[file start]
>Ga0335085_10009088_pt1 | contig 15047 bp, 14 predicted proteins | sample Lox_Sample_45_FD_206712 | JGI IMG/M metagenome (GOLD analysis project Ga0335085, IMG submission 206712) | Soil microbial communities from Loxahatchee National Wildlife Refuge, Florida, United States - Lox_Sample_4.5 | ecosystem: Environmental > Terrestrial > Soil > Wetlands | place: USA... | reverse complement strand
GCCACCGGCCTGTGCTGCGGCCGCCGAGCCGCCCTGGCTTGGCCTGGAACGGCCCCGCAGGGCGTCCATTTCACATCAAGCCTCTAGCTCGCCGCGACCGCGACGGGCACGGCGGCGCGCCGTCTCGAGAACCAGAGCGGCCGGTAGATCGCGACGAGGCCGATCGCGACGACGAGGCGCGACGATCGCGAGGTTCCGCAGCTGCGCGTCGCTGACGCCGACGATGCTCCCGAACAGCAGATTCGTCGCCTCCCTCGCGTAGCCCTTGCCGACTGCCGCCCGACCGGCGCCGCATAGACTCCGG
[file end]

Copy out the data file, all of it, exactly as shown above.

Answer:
>Ga0335085_10009088_pt1 | contig 15047 bp, 14 predicted proteins | sample Lox_Sample_45_FD_206712 | JGI IMG/M metagenome (GOLD analysis project Ga0335085, IMG submission 206712) | Soil microbial communities from Loxahatchee National Wildlife Refuge, Florida, United States - Lox_Sample_4.5 | ecosystem: Environmental > Terrestrial > Soil > Wetlands | place: USA... | reverse complement strand
GCCACCGGCCTGTGCTGCGGCCGCCGAGCCGCCCTGGCTTGGCCTGGAACGGCCCCGCAGGGCGTCCATTTCACATCAAGCCTCTAGCTCGCCGCGACCGCGACGGGCACGGCGGCGCGCCGTCTCGAGAACCAGAGCGGCCGGTAGATCGCGACGAGGCCGATCGCGACGACGAGGCGCGACGATCGCGAGGTTCCGCAGCTGCGCGTCGCTGACGCCGACGATGCTCCCGAACAGCAGATTCGTCGCCTCCCTCGCGTAGCCCTTGCCGACTGCCGCCCGACCGGCGCCGCATAGACTCCGG